Literary Forgery Explained

Literary Forgery Explained

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Literary Forgery Explained
Literary forgeries and hoaxes are as old as the written word. They have been done throughout the ages for various reasons. Some of the most amusing literary forgeries throughout history were done for the sake of mischief in the academic community. The act of forgery of a literary piece of work is criminally punished when the false representation involves the gain of large sums of money. Generally, this form of academic dishonesty does not financially harm anyone but may ruin one's intellectual and academic merits.
The world of academia is an incredibly competitive field in which ambitious scholars and professors compete against each other to be published. Many scholars wish to gain the upper hand by discovering a rare piece of a famous writer's work.
Literary forgeries involve some of the most skilled forgers because language is one of the most difficult things to imitate. Linguistic expression is incredibly intricate. Copying the linguistic expressions of the literary masters is one of the most egregious uses of someone's literary talents.
Some of the most infamous examples of literary forgeries were done not for academic advancement, but for political ambition. An example of a literary forgery that was done for political ambition was the forged document the Donation of Constantine. The Donation of Constantine was a forged Roman imperial decree the papacy used in the Middle Ages to legitimize the political authority of the church over the kings of Europe. Pope Sylvester I had the Donation of Constantine forged to ensure that the papacy would have power over the kings of Western Europe.
In the 8th Century, the time the document was forged, Charlemagne had conquered most of Western Europe and the Papacy needed his protection because Rome had been invaded by the Lombards. The document discussed the Roman emperor Constantine's historical decision to move the capital to the City of Constantinople in modern Turkey.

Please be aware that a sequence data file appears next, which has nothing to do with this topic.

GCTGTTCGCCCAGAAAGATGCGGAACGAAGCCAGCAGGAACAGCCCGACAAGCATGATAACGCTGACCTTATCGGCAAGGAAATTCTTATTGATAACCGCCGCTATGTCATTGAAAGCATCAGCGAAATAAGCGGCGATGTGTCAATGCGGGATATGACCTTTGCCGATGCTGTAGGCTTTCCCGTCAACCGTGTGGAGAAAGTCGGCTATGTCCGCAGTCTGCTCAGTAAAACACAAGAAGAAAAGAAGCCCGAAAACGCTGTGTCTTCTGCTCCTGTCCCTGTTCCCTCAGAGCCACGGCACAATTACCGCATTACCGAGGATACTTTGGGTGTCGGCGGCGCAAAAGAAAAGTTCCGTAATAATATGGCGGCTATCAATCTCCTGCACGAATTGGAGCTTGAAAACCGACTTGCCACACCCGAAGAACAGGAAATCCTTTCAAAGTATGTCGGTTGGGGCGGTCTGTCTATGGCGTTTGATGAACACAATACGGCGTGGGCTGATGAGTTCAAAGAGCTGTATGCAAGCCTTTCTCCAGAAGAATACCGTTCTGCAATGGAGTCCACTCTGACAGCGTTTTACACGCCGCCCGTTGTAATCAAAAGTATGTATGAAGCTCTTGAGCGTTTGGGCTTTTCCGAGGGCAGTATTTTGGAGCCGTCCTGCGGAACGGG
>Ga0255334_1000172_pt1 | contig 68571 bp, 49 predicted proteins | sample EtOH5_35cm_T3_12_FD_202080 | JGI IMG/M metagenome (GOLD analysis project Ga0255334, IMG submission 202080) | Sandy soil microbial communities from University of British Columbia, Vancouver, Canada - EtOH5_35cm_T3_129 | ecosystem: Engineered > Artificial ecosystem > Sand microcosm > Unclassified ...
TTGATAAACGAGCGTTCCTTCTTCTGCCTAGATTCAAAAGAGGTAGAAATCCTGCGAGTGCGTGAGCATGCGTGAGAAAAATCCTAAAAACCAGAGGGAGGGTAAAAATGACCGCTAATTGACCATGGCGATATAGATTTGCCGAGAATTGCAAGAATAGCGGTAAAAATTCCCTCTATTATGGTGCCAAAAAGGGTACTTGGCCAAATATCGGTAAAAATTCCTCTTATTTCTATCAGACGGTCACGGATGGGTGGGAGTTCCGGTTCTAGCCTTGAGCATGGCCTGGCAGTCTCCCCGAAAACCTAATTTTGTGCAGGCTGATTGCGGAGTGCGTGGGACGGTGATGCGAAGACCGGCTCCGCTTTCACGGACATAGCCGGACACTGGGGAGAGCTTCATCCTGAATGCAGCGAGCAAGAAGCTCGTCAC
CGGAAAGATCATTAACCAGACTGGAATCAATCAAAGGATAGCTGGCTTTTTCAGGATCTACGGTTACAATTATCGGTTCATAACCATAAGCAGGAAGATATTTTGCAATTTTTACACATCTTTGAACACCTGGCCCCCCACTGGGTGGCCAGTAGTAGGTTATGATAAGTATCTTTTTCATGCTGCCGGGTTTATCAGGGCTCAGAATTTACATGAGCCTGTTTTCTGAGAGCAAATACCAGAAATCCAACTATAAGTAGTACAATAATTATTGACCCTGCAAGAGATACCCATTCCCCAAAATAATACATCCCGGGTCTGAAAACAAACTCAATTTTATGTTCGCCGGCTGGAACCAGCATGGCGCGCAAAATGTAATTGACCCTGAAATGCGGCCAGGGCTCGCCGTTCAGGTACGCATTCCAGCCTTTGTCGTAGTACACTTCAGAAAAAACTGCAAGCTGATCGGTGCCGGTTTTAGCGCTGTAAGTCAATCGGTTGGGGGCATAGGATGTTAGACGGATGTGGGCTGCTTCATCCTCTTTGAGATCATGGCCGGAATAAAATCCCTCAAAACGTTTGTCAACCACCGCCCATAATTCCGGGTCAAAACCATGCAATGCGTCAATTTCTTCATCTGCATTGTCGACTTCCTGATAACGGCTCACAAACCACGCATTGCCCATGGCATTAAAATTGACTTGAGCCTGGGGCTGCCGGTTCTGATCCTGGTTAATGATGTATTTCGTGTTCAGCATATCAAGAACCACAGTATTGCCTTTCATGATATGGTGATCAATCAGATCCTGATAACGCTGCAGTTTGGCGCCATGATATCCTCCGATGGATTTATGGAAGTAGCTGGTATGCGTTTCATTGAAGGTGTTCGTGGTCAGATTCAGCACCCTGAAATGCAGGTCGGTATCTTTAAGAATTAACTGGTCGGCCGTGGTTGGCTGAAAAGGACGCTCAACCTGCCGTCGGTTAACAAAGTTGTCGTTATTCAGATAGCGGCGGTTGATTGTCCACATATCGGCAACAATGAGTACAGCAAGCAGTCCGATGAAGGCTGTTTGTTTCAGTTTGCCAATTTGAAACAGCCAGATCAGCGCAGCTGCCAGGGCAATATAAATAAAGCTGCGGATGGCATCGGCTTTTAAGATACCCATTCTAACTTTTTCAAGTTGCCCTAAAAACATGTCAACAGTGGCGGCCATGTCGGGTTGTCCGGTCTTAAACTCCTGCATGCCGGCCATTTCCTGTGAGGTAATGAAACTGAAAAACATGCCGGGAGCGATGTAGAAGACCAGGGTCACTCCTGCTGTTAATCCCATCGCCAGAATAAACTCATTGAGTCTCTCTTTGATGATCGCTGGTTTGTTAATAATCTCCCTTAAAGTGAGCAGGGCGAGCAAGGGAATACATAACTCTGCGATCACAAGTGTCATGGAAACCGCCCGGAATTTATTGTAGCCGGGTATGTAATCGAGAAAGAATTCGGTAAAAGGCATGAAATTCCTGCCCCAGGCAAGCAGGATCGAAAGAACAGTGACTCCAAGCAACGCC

The forged document stated that Constantine delegated imperial authority over the Western Roman Empire to the bishop of Rome, later known as Pope. The document was written as a means of checking the growing power of Western European kings who were not familiar with the history of the Roman Empire.
The kings of Western Europe accepted and respected the Pope's political role in Western Europe. The forged document had been used by generations of Popes who function as the "conscience" of Europe's kings. Centuries later, scholars discovered that the document was written in 8th Century Latin and not the type of Latin that Constantine would have used himself. Thus, this fact proved that the document was a literary forgery.
Some literary forgeries are not so duplicitous in their aims. Sometimes, literary forgery is a product of literary fads and trends. In the 18th Century, as the literacy rates in England had risen, the English public became increasingly enamored with the literary works of William Shakespeare. 
Samuel Ireland was a London bookseller that devoted his life to the study of Shakespeare. His son worked at a law office part time and they subsequently claimed to have discovered old documents of the famous 16th Century playwright. Among the documents was a play that had never been staged.
The forged play was allegedly one of his history plays, Vortigern. His son told everyone that he found the documents in the estate papers of a client. The public's excitement for the new play was strong enough for a theatre owner to stage the hoax. The actors were very suspicious of the play being a literary forgery because any self-respecting actor at the time would know the Shakespearean style very well.
By the time the play had finished, the entire crowd had known that the play was a hoax and had a good laugh. The play was never staged again. Apparently, Samuel Ireland's son was not skilled enough to properly imitate the bard. This is an example of a literary forgery whose surrounding lies got out of hand.
Plagiarism is the most serious form of literary forgery. It is considered a crime when a person has the intention of representing somebody's work for oneself and makes money off the fraud. Plagiarism is a widespread problem among academic circles, schools, journalists, editors, and publishers. 
It is punishable by law when it could be proven that a person intentionally deprived the victim (the person from whom the written information was illegally extracted) of money that was rightfully theirs. 
This is highly subjective as a criminal matter and is more often a civil matter. It is an extremely dishonest thing to do and does not give the proper credit to the researchers who contributed to writing of a paper. Giving the proper citations is the proper means of avoiding criminal or civil liability.  

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